When playing games like God of War, colors from Kratos’ axe and clothing popped the most. Details like the blue frost dripping from his weapon, the runes on its hilt, and the scales on Atreus’ costume were sharp and vibrant. Although I’m used to playing the title on my 48-inch OLED screen, the visuals still stuck out to me on the 16-inch LED display.

The Acer Predator Triton 500 SE’s panel covers 111.6% of the DCI-P3 color gamut and 158% of the sRGB gamut. Competitors like the Alienware x17 R2 covered 76% of the DCI-P3 color gamut and 107% of the sRGB gamut. The MSI GE76 Raider and the Razer Blade 17 covered around the same percentage, and never hit the same numbers as the Predator. The Triton 500 SE was the brightest at 460 nits, followed by the Alienware at 325 nits, the Razer Blade at 276 nits, and the Raider at 259 nits.

Keyboard and Touchpad on the Acer Predator Triton 500 SE

The Acer Predator Triton 500 SE has a chiclet keyboard with three RGB lighting zones, which I found surprisingly comfortable to type on and pretty to look at. It has a dedicated power button, a few media buttons, and a key with the Predator symbol that launches the pre-installed PredatorSense app. The keyboard looks great with three independent lights going on and folks can customize it to illuminate any color under the rainbow.

Although these keycaps are flat, and I usually dislike typing on them, each cap on the laptop had a plush center that felt great during my keystrokes. Typing felt satisfyingly snappy. It even made a mechanical keyboard user like myself feel at home.

My usual score on the 10fastfingers.com typing test is 60 words per minute with a desktop keyboard, and my score typing on the Asus TUF Gaming F15 was 51 words per minute with hardly any accuracy changes. However, this keyboard increased my score to 66 with only a single spelling error. Maybe I was just having a really good day, but it's also possible the keyboard brought the best out of me. 

The multi-touch trackpad is also nice and spacious with silver edges that make the laptop look more premium. The trackpad feels smooth, making it easier to execute gestures. And although the fingerprint reader in the top-left corner appears prominent, my finger hardly ever brushed against it by accident or got in my way.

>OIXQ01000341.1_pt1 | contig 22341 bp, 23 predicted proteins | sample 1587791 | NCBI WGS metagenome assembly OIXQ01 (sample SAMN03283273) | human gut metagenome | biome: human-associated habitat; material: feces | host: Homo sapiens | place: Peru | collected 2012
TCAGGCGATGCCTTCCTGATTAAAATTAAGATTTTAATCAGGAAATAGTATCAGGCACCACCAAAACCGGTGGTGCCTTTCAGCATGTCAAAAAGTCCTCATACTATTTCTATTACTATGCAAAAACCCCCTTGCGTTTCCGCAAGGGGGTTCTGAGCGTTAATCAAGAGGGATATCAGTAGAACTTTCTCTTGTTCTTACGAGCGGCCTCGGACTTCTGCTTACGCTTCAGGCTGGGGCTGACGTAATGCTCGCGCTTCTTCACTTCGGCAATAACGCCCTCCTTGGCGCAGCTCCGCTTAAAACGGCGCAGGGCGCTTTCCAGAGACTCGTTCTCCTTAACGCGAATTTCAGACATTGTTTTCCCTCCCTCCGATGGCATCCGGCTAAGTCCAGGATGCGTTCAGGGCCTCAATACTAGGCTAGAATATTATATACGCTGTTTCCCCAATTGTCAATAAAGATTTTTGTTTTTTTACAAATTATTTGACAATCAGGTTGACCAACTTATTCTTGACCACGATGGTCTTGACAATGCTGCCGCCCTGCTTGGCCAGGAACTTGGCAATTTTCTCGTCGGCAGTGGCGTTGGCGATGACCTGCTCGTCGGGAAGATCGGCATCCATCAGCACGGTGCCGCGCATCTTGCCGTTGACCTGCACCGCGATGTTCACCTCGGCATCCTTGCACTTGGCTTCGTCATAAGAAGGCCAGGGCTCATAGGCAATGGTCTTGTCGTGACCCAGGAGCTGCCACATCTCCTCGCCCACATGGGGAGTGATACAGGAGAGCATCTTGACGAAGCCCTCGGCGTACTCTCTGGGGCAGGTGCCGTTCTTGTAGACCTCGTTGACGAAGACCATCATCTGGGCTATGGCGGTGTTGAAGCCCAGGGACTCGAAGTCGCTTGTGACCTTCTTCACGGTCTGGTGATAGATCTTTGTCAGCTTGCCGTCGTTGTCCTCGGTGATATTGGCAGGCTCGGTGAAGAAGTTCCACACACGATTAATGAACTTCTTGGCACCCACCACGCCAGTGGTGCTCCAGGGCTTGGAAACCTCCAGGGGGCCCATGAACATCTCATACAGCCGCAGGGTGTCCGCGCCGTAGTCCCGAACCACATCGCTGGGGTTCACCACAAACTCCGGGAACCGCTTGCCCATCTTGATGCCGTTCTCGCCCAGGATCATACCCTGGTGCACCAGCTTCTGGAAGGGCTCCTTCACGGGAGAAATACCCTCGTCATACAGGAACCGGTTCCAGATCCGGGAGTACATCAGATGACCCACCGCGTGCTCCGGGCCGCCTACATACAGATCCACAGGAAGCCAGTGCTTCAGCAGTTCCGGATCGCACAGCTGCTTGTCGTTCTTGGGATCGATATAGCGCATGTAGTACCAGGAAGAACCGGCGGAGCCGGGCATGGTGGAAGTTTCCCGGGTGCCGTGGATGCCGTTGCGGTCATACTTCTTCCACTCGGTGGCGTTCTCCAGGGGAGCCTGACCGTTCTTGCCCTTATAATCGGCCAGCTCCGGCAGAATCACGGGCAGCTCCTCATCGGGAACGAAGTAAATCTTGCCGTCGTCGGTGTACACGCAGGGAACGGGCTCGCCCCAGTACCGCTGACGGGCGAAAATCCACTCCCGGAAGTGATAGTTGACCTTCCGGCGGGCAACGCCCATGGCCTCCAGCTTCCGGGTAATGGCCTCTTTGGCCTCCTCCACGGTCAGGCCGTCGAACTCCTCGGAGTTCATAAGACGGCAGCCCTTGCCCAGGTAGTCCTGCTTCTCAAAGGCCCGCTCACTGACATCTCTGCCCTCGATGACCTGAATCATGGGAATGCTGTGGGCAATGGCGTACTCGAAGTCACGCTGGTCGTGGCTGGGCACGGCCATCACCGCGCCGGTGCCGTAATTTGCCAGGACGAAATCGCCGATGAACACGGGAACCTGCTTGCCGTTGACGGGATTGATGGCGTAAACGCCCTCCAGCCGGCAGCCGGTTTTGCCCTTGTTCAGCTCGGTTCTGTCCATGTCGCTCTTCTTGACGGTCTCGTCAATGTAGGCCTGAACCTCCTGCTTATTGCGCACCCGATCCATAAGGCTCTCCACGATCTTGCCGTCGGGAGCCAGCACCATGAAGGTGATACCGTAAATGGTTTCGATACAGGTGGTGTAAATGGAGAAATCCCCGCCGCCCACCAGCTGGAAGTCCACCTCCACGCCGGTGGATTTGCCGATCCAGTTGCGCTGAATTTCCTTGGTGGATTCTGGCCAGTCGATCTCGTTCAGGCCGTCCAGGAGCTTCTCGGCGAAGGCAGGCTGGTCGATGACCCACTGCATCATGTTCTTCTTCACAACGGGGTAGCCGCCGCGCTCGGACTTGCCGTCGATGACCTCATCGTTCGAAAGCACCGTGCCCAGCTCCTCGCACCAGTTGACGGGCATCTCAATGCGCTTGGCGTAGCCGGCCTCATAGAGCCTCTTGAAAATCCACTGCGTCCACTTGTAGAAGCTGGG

Audio on the Acer Predator Triton 500 SE

The Acer Predator Triton 500 SE’s speakers leave something to be dsired. The top of the laptop’s speakers read DTS:X, so I thought I was in store for cinema-grade quality. And when the DTS:X software launched as soon as I opened Spotify, I figured presets were in use and everything was good to go. But when I heard “Mary Jane” by Rick James, I turned it off, as the speakers didn't get as loud as I like, and the sound was a bit muffled. Sure, you could hear it, but gaming laptops can typically produce better sound than this.

I messed around with the DTS:X software and EQ, testing all the presets for a significant bump in volume. I went into the Windows audio settings, but nothing elevated the volume and some changes made the sound worse. It was disappointing. If you decide to use the Turbo button to cool the laptop while playing games, you will barely be able to hear dialogue beyond the sound of the fans.

Acer Predator Triton 500 SE

(Image credit: Tom's Hardware)

The Acer Predator Triton 500 SE’s bottom plate is held by nine Torx screws. Everything, including the RAM and storage, were soldered into the motherboard, or possibly on the other side. The battery is accessible, but otherwise, this system is difficult to upgrade and repair.

Heat on the Acer Predator Triton 500 SE

I tested the Acer Predator Triton 500 SE to see how hot to the touch it gets while running our Metro Exodus stress test. At the center of the keyboard, the laptop reached 50.3 Celsius (122.54 Fahrenheit), which was unbearably hot to type on and was the hottest point on the laptop. Although the laptop was surprisingly quiet during the test, the computer was also shockingly toasty hot. Suddenly, I knew why Acer has a turbo button to make the fans spin full blast and why it needs to be at arm's reach.